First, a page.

US20040023406A1 (en) * 2002-07-09 2004-02-05 Schomacker Kevin T. Optimal windows for obtaining optical data for characterization of tissue samples
EP1398597A1 (en) * 2002-09-12 2004-03-17 Siemens Aktiengesellschaft Confocal distance sensor
US6768918B2 (en) 2002-07-10 2004-07-27 Medispectra, Inc. Fluorescent fiberoptic probe for tissue health discrimination and method of use thereof
US20040186382A1 (en) * 1997-01-13 2004-09-23 Medispectra, Inc. Spectral volume microprobe arrays
US20040206882A1 (en) * 2003-04-18 2004-10-21 Medispectra, Inc. Methods and apparatus for evaluating image focus
US20040209237A1 (en) * 2003-04-18 2004-10-21 Medispectra, Inc. Methods and apparatus for characterization of tissue samples
US20040208390A1 (en) * 2003-04-18 2004-10-21 Medispectra, Inc. Methods and apparatus for processing image data for use in tissue characterization
US20040208385A1 (en) * 2003-04-18 2004-10-21 Medispectra, Inc. Methods and apparatus for visually enhancing images
US20040207625A1 (en) * 2003-04-18 2004-10-21 Medispectra, Inc. Methods and apparatus for displaying diagnostic data
US6839661B2 (en) 2000-12-15 2005-01-04 Medispectra, Inc. System for normalizing spectra
US6847490B1 (en) 1997-01-13 2005-01-25 Medispectra, Inc. Optical probe accessory device for use in vivo diagnostic procedures
US6882415B1 (en) 2001-07-16 2005-04-19 August Technology Corp. Confocal 3D inspection system and process
US6970287B1 (en) * 2001-07-16 2005-11-29 August Technology Corp. Confocal 3D inspection system and process
EP1688661A1 (en) * 2003-11-20 2006-08-09 Omron Corporation Surface light source unit and device using the unit
US7103401B2 (en) 2002-07-10 2006-09-05 Medispectra, Inc. Colonic polyp discrimination by tissue fluorescence and fiberoptic probe
WO2007121706A1 (en) 2006-04-20 2007-11-01 Nanofocus Ag Method for generating a universal pinhole pattern for use in confocal microscopes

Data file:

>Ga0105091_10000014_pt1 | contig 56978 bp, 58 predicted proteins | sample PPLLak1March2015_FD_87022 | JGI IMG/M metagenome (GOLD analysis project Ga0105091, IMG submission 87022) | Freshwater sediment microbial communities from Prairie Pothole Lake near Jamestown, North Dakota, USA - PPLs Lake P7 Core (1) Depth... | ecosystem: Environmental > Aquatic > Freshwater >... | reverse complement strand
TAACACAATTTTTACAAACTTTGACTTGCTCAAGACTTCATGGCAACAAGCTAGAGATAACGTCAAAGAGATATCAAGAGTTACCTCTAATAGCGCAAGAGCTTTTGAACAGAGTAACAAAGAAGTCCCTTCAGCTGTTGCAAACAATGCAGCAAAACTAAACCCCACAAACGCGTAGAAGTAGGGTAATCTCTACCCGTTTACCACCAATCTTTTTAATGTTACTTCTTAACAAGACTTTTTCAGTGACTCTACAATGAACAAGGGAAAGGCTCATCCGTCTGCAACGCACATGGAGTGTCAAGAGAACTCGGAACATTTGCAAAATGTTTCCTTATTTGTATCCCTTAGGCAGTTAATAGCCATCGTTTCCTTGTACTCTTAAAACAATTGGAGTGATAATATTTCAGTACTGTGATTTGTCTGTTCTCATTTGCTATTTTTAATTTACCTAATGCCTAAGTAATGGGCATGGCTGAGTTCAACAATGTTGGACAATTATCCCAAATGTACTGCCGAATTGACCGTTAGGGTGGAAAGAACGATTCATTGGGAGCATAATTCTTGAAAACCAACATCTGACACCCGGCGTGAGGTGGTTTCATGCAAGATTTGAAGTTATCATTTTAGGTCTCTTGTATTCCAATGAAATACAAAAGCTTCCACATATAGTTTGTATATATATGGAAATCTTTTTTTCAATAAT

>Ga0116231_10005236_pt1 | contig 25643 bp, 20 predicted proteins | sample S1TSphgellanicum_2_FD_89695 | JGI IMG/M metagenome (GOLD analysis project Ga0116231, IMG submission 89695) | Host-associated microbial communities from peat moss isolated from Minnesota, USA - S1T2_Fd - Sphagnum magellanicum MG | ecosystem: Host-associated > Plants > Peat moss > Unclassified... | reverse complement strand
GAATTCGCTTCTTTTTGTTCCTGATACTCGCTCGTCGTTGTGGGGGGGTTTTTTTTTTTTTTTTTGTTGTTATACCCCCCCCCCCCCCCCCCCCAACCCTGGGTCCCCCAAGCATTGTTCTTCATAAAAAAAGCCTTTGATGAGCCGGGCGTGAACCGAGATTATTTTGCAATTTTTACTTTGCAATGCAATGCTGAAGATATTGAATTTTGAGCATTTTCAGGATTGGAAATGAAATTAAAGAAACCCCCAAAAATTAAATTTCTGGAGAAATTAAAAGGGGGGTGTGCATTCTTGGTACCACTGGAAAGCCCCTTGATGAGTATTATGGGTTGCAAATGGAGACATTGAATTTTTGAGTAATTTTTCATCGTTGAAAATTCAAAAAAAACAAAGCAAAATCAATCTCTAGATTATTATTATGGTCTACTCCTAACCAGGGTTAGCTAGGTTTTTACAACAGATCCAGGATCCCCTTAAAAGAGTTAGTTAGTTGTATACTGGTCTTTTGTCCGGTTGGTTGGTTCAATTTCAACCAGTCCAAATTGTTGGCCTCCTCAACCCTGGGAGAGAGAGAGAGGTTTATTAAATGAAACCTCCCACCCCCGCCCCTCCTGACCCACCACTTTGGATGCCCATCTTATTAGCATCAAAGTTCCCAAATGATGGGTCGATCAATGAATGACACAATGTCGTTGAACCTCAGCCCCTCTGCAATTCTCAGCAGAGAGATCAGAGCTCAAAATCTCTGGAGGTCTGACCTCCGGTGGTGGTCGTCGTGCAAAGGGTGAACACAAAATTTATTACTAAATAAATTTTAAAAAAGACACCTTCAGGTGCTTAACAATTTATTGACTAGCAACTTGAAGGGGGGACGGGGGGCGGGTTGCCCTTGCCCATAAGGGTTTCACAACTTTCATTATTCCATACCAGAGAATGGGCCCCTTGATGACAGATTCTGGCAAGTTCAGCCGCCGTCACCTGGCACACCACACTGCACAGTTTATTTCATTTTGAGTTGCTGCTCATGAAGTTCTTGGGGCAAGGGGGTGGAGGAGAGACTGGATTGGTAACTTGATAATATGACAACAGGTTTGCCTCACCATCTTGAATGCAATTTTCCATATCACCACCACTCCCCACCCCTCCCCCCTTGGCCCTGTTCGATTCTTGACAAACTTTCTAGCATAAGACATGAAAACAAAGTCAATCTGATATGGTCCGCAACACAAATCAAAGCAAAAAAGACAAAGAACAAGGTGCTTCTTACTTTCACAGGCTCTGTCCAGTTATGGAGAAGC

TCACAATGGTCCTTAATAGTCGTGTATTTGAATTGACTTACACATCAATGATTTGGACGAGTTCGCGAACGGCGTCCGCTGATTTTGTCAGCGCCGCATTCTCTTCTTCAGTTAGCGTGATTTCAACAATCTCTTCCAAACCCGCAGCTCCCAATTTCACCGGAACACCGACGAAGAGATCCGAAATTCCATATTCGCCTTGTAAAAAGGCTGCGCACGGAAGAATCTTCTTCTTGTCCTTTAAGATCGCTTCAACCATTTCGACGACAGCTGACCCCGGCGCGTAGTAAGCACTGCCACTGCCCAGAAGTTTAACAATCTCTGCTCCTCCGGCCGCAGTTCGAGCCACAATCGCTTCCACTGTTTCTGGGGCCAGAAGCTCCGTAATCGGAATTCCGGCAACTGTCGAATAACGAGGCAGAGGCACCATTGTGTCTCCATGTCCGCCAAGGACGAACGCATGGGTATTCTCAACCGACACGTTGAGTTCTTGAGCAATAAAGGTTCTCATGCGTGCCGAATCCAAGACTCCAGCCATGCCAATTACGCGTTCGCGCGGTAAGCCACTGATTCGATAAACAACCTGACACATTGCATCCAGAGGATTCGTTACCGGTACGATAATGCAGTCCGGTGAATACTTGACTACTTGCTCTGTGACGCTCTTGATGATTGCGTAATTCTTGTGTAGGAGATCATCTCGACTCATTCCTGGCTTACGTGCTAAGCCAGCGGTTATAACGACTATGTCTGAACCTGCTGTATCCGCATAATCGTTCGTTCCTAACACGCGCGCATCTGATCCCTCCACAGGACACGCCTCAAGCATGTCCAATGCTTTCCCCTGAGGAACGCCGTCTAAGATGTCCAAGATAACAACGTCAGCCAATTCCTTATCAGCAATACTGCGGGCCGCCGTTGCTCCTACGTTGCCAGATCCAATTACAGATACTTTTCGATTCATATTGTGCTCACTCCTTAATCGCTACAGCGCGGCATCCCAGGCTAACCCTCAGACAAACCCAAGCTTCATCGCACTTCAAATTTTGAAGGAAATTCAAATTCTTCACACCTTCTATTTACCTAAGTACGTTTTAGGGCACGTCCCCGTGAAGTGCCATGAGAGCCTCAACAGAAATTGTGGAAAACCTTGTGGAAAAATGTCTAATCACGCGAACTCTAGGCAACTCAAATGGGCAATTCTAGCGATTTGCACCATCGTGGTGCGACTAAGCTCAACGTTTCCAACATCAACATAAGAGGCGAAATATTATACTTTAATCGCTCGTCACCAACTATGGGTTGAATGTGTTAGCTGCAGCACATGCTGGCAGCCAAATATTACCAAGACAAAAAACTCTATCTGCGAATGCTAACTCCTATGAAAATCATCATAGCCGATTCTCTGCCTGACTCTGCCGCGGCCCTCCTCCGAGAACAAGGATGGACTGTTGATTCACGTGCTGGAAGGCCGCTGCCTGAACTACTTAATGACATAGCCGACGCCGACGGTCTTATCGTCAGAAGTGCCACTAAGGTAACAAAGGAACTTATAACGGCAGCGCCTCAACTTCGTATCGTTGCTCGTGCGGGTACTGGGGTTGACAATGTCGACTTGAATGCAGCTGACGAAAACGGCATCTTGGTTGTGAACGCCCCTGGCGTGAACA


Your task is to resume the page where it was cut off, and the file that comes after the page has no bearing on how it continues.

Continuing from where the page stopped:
US7309867B2 (en) 2003-04-18 2007-12-18 Medispectra, Inc. Methods and apparatus for characterization of tissue samples
US7459696B2 (en) 2003-04-18 2008-12-02 Schomacker Kevin T Methods and apparatus for calibrating spectral data

Citations (2)

* Cited by examiner, † Cited by third party
Publication number Priority date Publication date Assignee Title
US3517980A (en) * 1966-12-05 1970-06-30 Ceskoslovenska Akademie Ved Method and arrangement for improving the resolving power and contrast
US4802748A (en) * 1987-12-14 1989-02-07 Tracor Northern, Inc. Confocal tandem scanning reflected light microscope

Patent Citations (2)

* Cited by examiner, † Cited by third party
Publication number Priority date Publication date Assignee Title
US3517980A (en) * 1966-12-05 1970-06-30 Ceskoslovenska Akademie Ved Method and arrangement for improving the resolving power and contrast
US4802748A (en) * 1987-12-14 1989-02-07 Tracor Northern, Inc. Confocal tandem scanning reflected light microscope

Non-Patent Citations (4)

* Cited by examiner, † Cited by third party
Title
"Tandem Scanning Reflected Light Microscope", Science of Biological Specimen Preparation (pp. 85-94) SEM Inc., AMF O`Hare, Petran et al.
"The Tandem Scanning Reflected Light Microscope", SCANNING, vol. 7, pp. 97-108 (1985); Petran et al.
Tandem Scanning Reflected Light Microscope , Science of Biological Specimen Preparation (pp. 85 94) SEM Inc., AMF O Hare, Petran et al. *
The Tandem Scanning Reflected Light Microscope , SCANNING, vol. 7, pp. 97 108 (1985); Petran et al. *

Cited By (71)

* Cited by examiner, † Cited by third party
Publication number Priority date Publication date Assignee Title
US5428475A (en) * 1991-10-31 1995-06-27 Yokogawa Electric Corporation Confocal optical scanner
US5785651A (en) * 1995-06-07 1998-07-28 Keravision, Inc. Distance measuring confocal microscope
US6175754B1 (en) 1995-06-07 2001-01-16 Keravision, Inc. Method and apparatus for measuring corneal incisions
US5713364A (en) * 1995-08-01 1998-02-03 Medispectra, Inc. Spectral volume microprobe analysis of materials
US5813987A (en) * 1995-08-01 1998-09-29 Medispectra, Inc. Spectral volume microprobe for analysis of materials
US6104945A (en) * 1995-08-01 2000-08-15 Medispectra, Inc. Spectral volume microprobe arrays
US5734497A (en) * 1996-01-31 1998-03-31 Nidek Company, Ltd. Confocal scanning microscope
DE19703643B4 (en) * 1996-01-31 2007-10-11 Nidek Co., Ltd., Gamagori scanning confocal microscope
US20040186382A1 (en) * 1997-01-13 2004-09-23 Medispectra, Inc. Spectral volume microprobe arrays
US6847490B1 (en) 1997-01-13 2005-01-25 Medispectra, Inc. Optical probe accessory device for use in vivo diagnostic procedures
US20050159646A1 (en) * 1997-01-13 2005-07-21 Medispectra, Inc. Optical probe accessory device for use in in vivo diagnostic procedures
US6826422B1 (en) 1997-01-13 2004-11-30 Medispectra, Inc. Spectral volume microprobe arrays